Sen. Max Baucus and his live-in girlfriend, Melodee Hanes, were in the news recently when it was discovered that the senator had nominated his former staffer for the position of U.S. attorney in Montana (she later withdrew her nomination). When the story broke, Justice Department spokesman Tracy Schmaler said that Hanes was a “political appointee” at Justice: In June, Hanes became the acting deputy administrator for policy in the Office of Juvenile Justice and Delinquency Prevention.
The curious fact about that revelation is that this particular position has in the past been a career slot, not a political position. The Senate Committee on Homeland Security and Governmental Affairs publishes a list of “Policy and Supporting Positions” in every agency of the executive branch. This is known as the “Plum Book” because of its plum-colored cover, and it also lists all of the available politically appointed positions throughout the federal government. Page 101 of the Nov. 12, 2008, Plum Book lists the deputy administrator for policy in the Juvenile Justice office as a “Career Appointment.”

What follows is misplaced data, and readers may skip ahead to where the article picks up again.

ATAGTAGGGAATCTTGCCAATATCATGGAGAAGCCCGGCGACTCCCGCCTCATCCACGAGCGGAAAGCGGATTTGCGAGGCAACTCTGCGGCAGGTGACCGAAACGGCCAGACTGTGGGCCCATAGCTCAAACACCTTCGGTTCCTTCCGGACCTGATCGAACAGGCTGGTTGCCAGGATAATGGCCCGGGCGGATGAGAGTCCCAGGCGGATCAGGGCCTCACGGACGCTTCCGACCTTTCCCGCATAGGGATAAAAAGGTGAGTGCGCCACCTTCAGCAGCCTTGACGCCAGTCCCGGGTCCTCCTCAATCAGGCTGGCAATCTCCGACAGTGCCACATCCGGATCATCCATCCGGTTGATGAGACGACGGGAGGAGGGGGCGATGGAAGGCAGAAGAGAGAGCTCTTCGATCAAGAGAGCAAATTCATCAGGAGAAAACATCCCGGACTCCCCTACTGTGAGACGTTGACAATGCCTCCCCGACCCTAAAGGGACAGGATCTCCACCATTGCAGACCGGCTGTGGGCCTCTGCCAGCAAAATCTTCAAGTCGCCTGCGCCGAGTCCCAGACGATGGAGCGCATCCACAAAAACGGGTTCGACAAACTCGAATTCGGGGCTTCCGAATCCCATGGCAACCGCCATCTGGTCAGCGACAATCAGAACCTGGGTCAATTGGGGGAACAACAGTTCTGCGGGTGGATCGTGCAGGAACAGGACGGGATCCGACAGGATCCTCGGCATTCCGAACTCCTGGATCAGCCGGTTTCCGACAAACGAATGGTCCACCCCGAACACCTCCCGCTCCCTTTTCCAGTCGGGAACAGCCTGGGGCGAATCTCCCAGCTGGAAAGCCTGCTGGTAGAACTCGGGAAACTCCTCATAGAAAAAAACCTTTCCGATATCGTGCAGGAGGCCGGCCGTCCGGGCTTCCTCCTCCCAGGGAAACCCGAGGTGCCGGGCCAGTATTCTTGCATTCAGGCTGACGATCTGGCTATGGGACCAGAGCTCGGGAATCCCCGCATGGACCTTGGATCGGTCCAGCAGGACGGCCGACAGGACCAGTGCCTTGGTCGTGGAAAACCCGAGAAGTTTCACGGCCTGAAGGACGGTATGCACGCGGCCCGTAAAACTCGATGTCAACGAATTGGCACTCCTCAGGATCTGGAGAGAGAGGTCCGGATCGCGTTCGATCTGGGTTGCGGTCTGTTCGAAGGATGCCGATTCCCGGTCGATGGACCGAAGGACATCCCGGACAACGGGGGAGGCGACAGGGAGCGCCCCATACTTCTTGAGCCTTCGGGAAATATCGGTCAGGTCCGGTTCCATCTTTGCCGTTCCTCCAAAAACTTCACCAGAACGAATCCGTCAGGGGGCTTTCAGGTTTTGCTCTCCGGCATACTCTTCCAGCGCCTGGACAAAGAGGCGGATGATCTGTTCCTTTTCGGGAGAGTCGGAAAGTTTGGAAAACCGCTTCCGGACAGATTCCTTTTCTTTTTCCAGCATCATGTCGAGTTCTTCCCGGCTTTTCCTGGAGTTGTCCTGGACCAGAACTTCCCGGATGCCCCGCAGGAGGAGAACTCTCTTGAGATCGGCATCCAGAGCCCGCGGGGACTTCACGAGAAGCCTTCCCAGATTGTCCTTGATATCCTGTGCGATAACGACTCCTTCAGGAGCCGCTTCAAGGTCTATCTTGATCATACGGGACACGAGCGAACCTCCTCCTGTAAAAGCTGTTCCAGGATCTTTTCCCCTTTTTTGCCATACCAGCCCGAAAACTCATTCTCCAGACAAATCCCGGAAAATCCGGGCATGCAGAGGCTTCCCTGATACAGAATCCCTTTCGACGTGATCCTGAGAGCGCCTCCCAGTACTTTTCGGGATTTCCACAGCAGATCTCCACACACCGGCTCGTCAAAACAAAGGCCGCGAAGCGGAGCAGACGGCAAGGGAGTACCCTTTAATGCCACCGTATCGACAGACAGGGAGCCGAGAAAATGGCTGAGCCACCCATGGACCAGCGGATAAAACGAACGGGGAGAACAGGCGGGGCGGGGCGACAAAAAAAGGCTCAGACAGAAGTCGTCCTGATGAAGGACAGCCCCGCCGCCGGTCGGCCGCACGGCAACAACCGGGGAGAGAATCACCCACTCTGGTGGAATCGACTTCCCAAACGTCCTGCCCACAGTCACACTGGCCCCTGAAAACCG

In other words, the girlfriend of Senator Baucus has been placed in a position usually occupied by a career civil-service employee in what the Justice Department’s spokesman acknowledged was a “political appointment.” So is the DOJ inspector general — who was quite active during the prior administration — going to investigate this obvious political abuse of the civil-service rules? Don’t hold your breath.